My theory is that because Diamond is deaf, he isn't threatened by the cacophony of everyday outdoor noises the way hearing cats are, and this calm allows him to focus on other things. Because he's deaf, he and I have a polygot of lip-reading and hand-signal commands, and even specific ways of petting him, that we understand completely between the two of us. For that reason in particular, I generally don't allow strangers to touch him. It kind of sucks when a stranger reaches out and grabs at him, unknowingly and annoyingly giving him the signal for "Jump out of the scooter and walk." *Sigh*

Here is a photo of Diamond and I from 2003:
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Photo taken by Will Simpson.

Diamond will be five years-old on Auggust 28th!
Nicole's Story.

Hello, my name is Nicole I'm 30 years-old now, and I had a complicated story long before Diamond ever snuggled his way into my life.

Everywhere Diamond and I go, we get a lot of stares. Able-bodied people just aren't accustomed to seeing a woman in an electric scooter with a live cat riding in the front of the basket.

I was born with a fairly well known birth defect called Spina Bifida. I was also born with hydrocephallus, scoliosis, and clubbed feet. This added up to a great deal of surgery for me while I was growing up. I'm only partially paralyzed from the waist down though, so I can walk on my own inside the house. Outdoors I use crutches as needed.

I was adopted as an infant, and I grew up in an open adoption; which was rarer for my time than it is these days. I have full contact with my birth family and I love them as equally as my adoptive family. :)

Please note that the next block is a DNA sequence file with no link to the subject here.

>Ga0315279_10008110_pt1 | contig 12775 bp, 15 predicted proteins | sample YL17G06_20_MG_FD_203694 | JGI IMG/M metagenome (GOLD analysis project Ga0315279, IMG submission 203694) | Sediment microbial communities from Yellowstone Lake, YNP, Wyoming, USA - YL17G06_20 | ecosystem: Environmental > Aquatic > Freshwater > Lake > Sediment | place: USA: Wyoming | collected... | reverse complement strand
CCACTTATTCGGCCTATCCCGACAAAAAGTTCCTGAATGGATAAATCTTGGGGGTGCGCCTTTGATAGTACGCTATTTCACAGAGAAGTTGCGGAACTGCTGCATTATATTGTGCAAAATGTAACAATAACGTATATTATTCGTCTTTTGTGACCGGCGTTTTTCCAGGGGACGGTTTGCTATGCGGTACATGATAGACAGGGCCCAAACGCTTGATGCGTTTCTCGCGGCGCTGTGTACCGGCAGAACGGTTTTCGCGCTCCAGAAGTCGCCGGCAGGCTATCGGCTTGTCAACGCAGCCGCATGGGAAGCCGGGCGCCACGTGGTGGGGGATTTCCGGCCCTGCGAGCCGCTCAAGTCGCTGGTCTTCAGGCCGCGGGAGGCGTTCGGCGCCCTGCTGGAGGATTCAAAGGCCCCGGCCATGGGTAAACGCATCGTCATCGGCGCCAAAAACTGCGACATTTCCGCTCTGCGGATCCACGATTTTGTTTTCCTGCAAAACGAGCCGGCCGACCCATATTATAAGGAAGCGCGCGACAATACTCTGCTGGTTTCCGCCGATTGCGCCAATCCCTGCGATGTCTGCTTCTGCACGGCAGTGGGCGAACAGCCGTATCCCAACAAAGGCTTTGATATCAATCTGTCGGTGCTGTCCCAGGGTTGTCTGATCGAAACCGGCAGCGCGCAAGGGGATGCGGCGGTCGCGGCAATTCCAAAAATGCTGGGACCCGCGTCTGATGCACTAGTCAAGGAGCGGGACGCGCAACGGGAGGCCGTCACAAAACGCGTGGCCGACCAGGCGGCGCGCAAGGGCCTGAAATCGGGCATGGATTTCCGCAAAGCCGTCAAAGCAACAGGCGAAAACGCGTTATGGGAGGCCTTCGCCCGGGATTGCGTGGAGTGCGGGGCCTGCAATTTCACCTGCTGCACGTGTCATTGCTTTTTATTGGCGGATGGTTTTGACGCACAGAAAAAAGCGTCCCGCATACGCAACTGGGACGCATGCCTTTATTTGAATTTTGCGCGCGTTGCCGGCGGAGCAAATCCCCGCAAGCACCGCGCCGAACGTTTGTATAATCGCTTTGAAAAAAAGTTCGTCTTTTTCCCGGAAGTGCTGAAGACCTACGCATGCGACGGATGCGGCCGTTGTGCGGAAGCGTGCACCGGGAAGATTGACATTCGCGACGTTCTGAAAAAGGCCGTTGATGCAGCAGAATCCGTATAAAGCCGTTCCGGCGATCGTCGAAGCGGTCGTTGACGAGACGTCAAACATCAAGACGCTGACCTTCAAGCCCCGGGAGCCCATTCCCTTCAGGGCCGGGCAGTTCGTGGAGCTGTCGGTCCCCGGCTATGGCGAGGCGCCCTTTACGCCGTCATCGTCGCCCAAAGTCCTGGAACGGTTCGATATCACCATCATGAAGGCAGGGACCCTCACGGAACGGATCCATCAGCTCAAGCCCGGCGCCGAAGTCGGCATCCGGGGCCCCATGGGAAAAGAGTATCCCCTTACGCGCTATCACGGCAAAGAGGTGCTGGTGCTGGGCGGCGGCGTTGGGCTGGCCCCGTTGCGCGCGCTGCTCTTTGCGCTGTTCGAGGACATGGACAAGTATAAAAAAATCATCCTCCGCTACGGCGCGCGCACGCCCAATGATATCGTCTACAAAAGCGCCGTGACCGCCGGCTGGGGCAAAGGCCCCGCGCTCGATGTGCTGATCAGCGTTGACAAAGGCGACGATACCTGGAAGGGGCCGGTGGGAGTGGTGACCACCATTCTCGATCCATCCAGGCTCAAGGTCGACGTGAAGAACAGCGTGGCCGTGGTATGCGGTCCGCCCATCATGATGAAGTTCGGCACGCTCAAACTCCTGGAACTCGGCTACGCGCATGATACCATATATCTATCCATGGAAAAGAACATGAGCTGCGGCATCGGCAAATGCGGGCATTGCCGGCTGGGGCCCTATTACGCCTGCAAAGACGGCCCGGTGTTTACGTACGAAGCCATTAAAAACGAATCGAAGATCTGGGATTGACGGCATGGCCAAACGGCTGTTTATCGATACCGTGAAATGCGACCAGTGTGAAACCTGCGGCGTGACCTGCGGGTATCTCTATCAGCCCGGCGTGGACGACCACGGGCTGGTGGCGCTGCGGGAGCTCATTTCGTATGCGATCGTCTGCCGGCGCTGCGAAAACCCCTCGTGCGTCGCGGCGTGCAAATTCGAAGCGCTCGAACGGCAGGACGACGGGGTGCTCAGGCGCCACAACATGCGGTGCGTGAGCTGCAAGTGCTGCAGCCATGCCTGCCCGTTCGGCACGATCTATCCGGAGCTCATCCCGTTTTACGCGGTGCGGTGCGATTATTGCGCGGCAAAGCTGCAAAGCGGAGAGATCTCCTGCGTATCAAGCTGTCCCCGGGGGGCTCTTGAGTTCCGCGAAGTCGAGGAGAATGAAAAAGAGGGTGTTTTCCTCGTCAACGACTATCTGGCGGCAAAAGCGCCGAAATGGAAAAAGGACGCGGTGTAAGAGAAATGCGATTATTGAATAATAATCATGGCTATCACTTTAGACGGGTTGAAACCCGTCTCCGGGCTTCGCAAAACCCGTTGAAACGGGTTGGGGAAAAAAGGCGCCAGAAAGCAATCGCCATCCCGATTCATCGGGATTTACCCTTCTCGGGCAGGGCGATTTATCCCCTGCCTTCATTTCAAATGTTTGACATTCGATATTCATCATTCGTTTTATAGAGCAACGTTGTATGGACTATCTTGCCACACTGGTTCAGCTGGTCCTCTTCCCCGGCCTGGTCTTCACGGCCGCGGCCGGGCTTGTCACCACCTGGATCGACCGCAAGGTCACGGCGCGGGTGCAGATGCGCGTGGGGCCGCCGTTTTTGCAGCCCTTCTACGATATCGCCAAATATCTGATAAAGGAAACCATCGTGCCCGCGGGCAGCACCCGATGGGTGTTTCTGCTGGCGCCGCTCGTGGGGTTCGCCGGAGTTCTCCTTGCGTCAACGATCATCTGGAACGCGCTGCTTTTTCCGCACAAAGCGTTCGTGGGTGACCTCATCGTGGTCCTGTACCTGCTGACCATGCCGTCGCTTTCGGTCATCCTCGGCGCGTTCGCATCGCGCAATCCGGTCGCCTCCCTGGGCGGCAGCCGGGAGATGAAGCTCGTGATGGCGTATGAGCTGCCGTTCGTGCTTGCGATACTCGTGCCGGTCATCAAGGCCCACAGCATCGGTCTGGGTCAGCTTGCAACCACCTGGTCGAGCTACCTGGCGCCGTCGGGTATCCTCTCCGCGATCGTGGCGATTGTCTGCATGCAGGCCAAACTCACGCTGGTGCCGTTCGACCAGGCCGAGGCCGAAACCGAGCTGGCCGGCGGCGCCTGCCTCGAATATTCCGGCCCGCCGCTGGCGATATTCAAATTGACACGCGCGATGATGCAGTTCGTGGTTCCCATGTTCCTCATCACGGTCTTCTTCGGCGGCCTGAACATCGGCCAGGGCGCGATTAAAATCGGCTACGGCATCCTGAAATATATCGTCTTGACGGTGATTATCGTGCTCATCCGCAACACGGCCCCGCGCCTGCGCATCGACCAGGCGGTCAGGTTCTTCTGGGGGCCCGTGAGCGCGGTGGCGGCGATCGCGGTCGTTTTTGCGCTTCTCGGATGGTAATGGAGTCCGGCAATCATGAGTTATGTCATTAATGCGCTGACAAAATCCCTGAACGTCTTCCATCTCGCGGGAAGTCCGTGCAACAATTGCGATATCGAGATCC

I grew up using crutches to get around, but this was beginning to wear on my joints, and my physicians began to worry that I'd lose my ability to walk sooner than later. Around 1999, my physicians prescribed an electric scooter for me to delay the ravages of arthritus. I resisted getting the scooter for a very long time, because among some disabled people such as myself, there's a certain amount of pride in the physical abilities you do have and you don't want them to diminish. And I didn't want to gain weight. Eventually though, I let them talk me into it, because I want to be walking when I'm older.

I had an extremely hard time adjusting to the scooter. In my crutches, people just don't stare at me as much as they do as when I'm sitting in my scooter. While they're staring, people also just don't think about the looks on their faces, and dozens of people staring at you at a time, overtly and (they think) covertly, can feel so threatening sometimes.

Psychologically, I was born into a genetic shooting gallery. I had had symptoms of depression since my teens, but I just didn't know it. My birth mother has Unipolar, her twin sister has Bipolar, and their non-twin sister has Schizophrenia. Their brother is reputed to have clinical depression. I was first diagnosed with depression in the spring of 1998, and I took a year off from University to try to "find" myself again. But I think the introduction of the scooter in 1999 de-railed me even worse.